It seems that every other month we wake up to a news story outlining the details of a massive personal information breach. These breaches of information leave enormous amounts of personal and sensitive information at risk. As the world we live in becomes more mobile and electronic, the risk to our personal information is ever increasing. No single, comprehensive federal law provides for the safety of personal information. As such, a number of states have taken it upon themselves to protect their residents. Currently, 48 states, including Illinois, have their own data breach and personal information protection laws. These laws vary in terms of what is required in the event of a breach and the protections the laws afford.

In 2005 the Illinois legislature adopted the Illinois Personal Information Protection Act (“PIPA”). 815 ILCS 530/1 et seq. PIPA protects the nonpublic personal information of Illinois residents from unauthorized disclosure. When there has been an unauthorized disclosure of personal information, a breach occurs. Under PIPA, a breach is “an unauthorized acquisition of computerized data that compromises the security, confidentiality, or integrity of personal information maintained by the data collector.”

“Personal Information” is defined as:

[a]n individual’s first name or first initial and last name in combination with any one or more of the following data elements, when either the name or the data elements are not encrypted or redacted:

(1) Social Security number.

(2) Driver’s license number or State identification card number.

(3) Account number or credit or debit card number, or an account number or credit card number in combination with any required security code, access code, or password that would permit access to an individual’s financial account.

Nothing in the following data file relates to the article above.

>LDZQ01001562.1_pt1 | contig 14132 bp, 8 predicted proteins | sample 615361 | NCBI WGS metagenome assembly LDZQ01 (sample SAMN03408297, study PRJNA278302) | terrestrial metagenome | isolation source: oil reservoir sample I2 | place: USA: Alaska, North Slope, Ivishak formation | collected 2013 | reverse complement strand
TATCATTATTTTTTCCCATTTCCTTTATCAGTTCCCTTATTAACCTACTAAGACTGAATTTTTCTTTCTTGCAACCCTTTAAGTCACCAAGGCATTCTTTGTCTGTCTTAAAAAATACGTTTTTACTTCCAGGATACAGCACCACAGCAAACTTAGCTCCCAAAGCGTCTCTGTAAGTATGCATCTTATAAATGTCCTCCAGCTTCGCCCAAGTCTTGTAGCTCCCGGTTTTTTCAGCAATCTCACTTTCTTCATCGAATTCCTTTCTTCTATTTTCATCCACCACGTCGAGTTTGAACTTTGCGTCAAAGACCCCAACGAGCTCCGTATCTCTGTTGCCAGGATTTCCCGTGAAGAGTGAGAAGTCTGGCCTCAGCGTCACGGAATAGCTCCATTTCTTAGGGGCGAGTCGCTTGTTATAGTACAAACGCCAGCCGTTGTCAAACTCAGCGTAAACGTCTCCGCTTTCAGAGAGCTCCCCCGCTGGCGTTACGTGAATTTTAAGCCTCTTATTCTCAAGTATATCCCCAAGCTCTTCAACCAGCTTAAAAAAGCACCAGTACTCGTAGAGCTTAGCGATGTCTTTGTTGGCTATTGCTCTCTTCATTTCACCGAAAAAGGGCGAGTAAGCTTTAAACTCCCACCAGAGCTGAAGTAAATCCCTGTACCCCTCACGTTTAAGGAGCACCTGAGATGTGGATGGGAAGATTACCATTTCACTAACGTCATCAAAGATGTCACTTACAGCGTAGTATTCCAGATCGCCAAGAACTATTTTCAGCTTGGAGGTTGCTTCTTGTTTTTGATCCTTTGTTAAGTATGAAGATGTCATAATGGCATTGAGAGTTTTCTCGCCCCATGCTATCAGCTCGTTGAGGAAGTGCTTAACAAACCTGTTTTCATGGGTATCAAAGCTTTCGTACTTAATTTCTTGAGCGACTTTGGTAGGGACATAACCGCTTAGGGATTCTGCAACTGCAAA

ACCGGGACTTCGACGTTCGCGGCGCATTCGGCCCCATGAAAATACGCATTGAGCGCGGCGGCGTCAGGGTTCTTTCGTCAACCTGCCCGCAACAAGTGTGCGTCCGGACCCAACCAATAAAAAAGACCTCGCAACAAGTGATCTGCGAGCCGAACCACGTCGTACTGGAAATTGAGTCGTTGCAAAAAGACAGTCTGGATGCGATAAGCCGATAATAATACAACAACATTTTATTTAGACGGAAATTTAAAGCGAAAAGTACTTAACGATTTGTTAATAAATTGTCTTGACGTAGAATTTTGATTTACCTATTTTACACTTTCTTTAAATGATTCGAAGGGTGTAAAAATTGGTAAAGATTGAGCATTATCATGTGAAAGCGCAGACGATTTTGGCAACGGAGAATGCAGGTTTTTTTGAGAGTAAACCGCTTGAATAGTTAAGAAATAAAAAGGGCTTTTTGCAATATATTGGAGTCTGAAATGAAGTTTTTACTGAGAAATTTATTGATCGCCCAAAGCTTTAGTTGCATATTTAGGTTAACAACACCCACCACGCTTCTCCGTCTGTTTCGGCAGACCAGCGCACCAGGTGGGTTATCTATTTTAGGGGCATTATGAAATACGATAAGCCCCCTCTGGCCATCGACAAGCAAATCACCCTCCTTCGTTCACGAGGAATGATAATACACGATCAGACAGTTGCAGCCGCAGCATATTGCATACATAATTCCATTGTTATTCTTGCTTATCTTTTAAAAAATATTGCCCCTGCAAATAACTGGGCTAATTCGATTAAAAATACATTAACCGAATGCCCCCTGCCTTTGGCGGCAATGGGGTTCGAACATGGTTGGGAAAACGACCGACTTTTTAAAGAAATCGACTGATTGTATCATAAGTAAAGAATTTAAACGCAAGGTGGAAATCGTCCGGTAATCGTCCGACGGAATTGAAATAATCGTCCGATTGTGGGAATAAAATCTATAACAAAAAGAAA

PIPA applies to all corporations or entities that collect nonpublic personal information outlined above. The entities subject to PIPA are vast and are known as “Data Collectors.”  The Act defines Data Collector as, “government agencies, public and private universities, privately and publicly held corporations, financial institutions, retail operators, and any other entity that, for any purpose, handles, collects, disseminates, or otherwise deals with nonpublic personal information.” This definition, however, is not an exhaustive list of entities subject to PIPA. Thus, it is vital that a company evaluate whether or not it collects the sort of information defined within the Act.

Following the discovery or notification of a breach, a data collector that owns or licenses an Illinois resident’s personal information must notify the resident of the breach. The notification is at the expense of the data collector and not the Illinois resident. A violation of PIPA is considered an unlawful practice under the Illinois Consumer Fraud and Deceptive Business Act. Under the statute, the Illinois Attorney General has broad enforcement powers and may seek remedies against a business in violation of the Act. Those remedies include injunctive relief, suspension of licenses, revocation of the right to do business in Illinois, restitution, and civil penalties up to $50,000. If the violation is performed with the intent to defraud a resident, a court may impose a civil penalty of up to $50,000 for each violation. Additional penalties apply to violations involving a person over the age of 65. PIPA also allows for a private right of action.

The question of a data breach in today’s electronic world is not if, but when. Failure to comply with data breach notification laws could result in a crippling effect to your business. If your company collects the personal data of Illinois residents, it is crucial to understand the legal requirements under Illinois law in order to ensure compliance. It is equally as important to understand the legal requirements of any other state in which your consumers are located, as their laws may also apply. 

–  Beermann Business Law Group